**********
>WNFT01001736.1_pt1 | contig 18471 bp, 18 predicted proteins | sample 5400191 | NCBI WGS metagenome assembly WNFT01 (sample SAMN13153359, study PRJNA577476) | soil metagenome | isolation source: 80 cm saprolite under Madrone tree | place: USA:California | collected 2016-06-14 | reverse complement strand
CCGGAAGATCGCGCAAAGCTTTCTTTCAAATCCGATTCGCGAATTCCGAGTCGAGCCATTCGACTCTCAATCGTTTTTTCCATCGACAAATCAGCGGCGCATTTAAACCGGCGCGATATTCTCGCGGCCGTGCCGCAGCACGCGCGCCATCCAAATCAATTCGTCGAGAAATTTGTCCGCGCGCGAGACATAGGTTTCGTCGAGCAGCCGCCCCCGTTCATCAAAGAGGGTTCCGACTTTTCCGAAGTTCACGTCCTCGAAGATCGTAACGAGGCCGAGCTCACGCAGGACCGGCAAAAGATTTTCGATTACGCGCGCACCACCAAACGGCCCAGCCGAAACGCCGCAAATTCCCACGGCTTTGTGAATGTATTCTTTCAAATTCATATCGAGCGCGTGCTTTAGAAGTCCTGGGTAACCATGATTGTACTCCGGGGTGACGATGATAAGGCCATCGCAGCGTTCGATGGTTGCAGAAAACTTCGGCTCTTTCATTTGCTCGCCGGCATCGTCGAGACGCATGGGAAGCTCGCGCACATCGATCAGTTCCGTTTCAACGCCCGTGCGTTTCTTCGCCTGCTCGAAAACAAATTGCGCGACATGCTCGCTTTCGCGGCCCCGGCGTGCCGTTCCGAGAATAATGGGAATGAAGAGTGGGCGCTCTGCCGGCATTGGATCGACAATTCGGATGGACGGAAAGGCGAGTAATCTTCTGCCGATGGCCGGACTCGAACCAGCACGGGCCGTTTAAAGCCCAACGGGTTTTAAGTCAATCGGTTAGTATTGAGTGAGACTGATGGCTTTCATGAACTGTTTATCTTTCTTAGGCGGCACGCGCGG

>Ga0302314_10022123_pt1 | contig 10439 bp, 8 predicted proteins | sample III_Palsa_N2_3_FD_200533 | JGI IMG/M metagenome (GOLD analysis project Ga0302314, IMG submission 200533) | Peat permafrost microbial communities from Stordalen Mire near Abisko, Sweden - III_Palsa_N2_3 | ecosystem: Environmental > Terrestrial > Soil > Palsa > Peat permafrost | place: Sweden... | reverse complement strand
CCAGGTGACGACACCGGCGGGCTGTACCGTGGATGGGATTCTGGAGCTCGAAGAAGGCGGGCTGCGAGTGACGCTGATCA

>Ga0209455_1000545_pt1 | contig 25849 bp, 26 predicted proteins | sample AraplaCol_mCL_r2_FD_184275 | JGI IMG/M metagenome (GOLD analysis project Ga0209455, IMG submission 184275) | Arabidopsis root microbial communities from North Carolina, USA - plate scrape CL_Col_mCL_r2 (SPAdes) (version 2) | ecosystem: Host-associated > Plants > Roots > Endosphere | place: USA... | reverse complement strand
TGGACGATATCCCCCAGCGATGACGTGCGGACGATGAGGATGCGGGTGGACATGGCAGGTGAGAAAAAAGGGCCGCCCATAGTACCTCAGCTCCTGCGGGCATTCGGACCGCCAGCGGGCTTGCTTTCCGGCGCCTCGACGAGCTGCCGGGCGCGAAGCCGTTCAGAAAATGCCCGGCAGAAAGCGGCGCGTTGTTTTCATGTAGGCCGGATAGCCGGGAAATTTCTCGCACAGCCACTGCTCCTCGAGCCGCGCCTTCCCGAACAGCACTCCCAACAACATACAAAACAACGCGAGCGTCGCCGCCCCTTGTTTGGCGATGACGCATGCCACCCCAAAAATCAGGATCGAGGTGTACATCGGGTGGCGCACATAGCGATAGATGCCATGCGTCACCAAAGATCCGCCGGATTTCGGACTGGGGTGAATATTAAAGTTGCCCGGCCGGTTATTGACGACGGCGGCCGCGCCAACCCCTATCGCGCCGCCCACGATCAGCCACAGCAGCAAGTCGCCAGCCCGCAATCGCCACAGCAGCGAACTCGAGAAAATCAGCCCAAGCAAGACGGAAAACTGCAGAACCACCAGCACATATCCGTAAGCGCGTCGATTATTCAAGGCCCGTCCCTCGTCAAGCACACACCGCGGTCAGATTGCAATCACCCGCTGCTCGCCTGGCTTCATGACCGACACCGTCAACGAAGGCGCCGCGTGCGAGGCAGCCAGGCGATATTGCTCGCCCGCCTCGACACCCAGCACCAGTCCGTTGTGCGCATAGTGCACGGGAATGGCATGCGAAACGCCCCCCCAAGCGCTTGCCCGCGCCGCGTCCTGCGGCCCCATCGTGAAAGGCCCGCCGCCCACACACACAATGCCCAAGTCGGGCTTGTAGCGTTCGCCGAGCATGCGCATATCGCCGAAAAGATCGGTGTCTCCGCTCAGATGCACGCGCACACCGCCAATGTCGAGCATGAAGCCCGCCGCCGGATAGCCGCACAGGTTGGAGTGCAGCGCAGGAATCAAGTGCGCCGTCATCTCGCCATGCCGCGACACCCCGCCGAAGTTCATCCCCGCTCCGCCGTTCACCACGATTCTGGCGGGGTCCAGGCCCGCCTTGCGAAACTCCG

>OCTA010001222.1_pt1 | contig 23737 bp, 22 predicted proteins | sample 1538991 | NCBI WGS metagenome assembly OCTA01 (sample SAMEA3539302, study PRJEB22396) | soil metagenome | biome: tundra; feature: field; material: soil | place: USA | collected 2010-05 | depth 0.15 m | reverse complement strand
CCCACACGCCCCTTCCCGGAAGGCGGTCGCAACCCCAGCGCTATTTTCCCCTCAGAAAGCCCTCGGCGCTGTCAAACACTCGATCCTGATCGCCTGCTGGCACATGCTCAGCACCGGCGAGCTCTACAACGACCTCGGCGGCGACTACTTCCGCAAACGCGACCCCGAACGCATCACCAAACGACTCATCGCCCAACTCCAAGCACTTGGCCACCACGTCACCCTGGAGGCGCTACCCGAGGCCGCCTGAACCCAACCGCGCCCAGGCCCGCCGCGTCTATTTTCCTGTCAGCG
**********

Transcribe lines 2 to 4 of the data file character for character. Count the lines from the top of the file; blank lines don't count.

CCGGAAGATCGCGCAAAGCTTTCTTTCAAATCCGATTCGCGAATTCCGAGTCGAGCCATTCGACTCTCAATCGTTTTTTCCATCGACAAATCAGCGGCGCATTTAAACCGGCGCGATATTCTCGCGGCCGTGCCGCAGCACGCGCGCCATCCAAATCAATTCGTCGAGAAATTTGTCCGCGCGCGAGACATAGGTTTCGTCGAGCAGCCGCCCCCGTTCATCAAAGAGGGTTCCGACTTTTCCGAAGTTCACGTCCTCGAAGATCGTAACGAGGCCGAGCTCACGCAGGACCGGCAAAAGATTTTCGATTACGCGCGCACCACCAAACGGCCCAGCCGAAACGCCGCAAATTCCCACGGCTTTGTGAATGTATTCTTTCAAATTCATATCGAGCGCGTGCTTTAGAAGTCCTGGGTAACCATGATTGTACTCCGGGGTGACGATGATAAGGCCATCGCAGCGTTCGATGGTTGCAGAAAACTTCGGCTCTTTCATTTGCTCGCCGGCATCGTCGAGACGCATGGGAAGCTCGCGCACATCGATCAGTTCCGTTTCAACGCCCGTGCGTTTCTTCGCCTGCTCGAAAACAAATTGCGCGACATGCTCGCTTTCGCGGCCCCGGCGTGCCGTTCCGAGAATAATGGGAATGAAGAGTGGGCGCTCTGCCGGCATTGGATCGACAATTCGGATGGACGGAAAGGCGAGTAATCTTCTGCCGATGGCCGGACTCGAACCAGCACGGGCCGTTTAAAGCCCAACGGGTTTTAAGTCAATCGGTTAGTATTGAGTGAGACTGATGGCTTTCATGAACTGTTTATCTTTCTTAGGCGGCACGCGCGG

>Ga0302314_10022123_pt1 | contig 10439 bp, 8 predicted proteins | sample III_Palsa_N2_3_FD_200533 | JGI IMG/M metagenome (GOLD analysis project Ga0302314, IMG submission 200533) | Peat permafrost microbial communities from Stordalen Mire near Abisko, Sweden - III_Palsa_N2_3 | ecosystem: Environmental > Terrestrial > Soil > Palsa > Peat permafrost | place: Sweden... | reverse complement strand
CCAGGTGACGACACCGGCGGGCTGTACCGTGGATGGGATTCTGGAGCTCGAAGAAGGCGGGCTGCGAGTGACGCTGATCA